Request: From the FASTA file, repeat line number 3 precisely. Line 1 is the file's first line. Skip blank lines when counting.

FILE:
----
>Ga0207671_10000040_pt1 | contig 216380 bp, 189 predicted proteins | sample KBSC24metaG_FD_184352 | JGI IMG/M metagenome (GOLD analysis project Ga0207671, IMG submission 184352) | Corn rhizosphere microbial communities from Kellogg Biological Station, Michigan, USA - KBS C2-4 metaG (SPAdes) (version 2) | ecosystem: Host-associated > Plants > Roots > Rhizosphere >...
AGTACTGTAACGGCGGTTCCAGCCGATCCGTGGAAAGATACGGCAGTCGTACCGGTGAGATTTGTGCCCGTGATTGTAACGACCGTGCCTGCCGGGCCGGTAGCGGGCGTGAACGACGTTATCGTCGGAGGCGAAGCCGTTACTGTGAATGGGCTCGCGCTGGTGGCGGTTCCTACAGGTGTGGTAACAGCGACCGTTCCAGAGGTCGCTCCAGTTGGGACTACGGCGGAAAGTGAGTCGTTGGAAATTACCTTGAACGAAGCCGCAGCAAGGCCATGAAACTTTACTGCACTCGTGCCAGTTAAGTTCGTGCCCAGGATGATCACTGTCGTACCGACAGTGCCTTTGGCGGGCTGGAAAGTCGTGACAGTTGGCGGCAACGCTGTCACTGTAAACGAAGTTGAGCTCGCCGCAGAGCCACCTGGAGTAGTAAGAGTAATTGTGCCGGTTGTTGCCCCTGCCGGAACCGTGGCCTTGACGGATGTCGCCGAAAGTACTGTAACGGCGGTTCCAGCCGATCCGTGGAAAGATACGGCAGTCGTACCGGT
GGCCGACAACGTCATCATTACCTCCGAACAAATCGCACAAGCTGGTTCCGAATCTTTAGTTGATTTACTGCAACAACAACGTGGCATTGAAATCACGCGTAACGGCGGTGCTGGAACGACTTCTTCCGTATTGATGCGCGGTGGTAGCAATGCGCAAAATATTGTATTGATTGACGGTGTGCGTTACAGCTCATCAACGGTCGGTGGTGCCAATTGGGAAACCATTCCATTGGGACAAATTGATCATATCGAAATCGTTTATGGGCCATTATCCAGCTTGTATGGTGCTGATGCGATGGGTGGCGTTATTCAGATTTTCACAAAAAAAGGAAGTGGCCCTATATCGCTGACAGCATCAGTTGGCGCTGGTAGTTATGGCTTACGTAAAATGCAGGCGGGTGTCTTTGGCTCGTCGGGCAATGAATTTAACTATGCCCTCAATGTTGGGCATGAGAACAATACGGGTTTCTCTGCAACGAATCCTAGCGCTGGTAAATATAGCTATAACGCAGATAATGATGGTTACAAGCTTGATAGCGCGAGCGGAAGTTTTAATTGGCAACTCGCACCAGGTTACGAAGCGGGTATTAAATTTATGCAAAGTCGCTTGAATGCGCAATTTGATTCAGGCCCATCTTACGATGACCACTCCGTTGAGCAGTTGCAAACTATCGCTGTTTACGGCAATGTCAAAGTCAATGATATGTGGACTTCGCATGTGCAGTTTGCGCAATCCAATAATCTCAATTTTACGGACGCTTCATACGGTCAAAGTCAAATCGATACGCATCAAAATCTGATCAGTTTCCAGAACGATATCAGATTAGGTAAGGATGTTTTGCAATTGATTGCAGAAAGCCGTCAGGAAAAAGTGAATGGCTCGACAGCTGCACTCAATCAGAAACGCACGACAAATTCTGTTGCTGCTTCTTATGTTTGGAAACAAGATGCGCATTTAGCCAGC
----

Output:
GGCCGACAACGTCATCATTACCTCCGAACAAATCGCACAAGCTGGTTCCGAATCTTTAGTTGATTTACTGCAACAACAACGTGGCATTGAAATCACGCGTAACGGCGGTGCTGGAACGACTTCTTCCGTATTGATGCGCGGTGGTAGCAATGCGCAAAATATTGTATTGATTGACGGTGTGCGTTACAGCTCATCAACGGTCGGTGGTGCCAATTGGGAAACCATTCCATTGGGACAAATTGATCATATCGAAATCGTTTATGGGCCATTATCCAGCTTGTATGGTGCTGATGCGATGGGTGGCGTTATTCAGATTTTCACAAAAAAAGGAAGTGGCCCTATATCGCTGACAGCATCAGTTGGCGCTGGTAGTTATGGCTTACGTAAAATGCAGGCGGGTGTCTTTGGCTCGTCGGGCAATGAATTTAACTATGCCCTCAATGTTGGGCATGAGAACAATACGGGTTTCTCTGCAACGAATCCTAGCGCTGGTAAATATAGCTATAACGCAGATAATGATGGTTACAAGCTTGATAGCGCGAGCGGAAGTTTTAATTGGCAACTCGCACCAGGTTACGAAGCGGGTATTAAATTTATGCAAAGTCGCTTGAATGCGCAATTTGATTCAGGCCCATCTTACGATGACCACTCCGTTGAGCAGTTGCAAACTATCGCTGTTTACGGCAATGTCAAAGTCAATGATATGTGGACTTCGCATGTGCAGTTTGCGCAATCCAATAATCTCAATTTTACGGACGCTTCATACGGTCAAAGTCAAATCGATACGCATCAAAATCTGATCAGTTTCCAGAACGATATCAGATTAGGTAAGGATGTTTTGCAATTGATTGCAGAAAGCCGTCAGGAAAAAGTGAATGGCTCGACAGCTGCACTCAATCAGAAACGCACGACAAATTCTGTTGCTGCTTCTTATGTTTGGAAACAAGATGCGCATTTAGCCAGC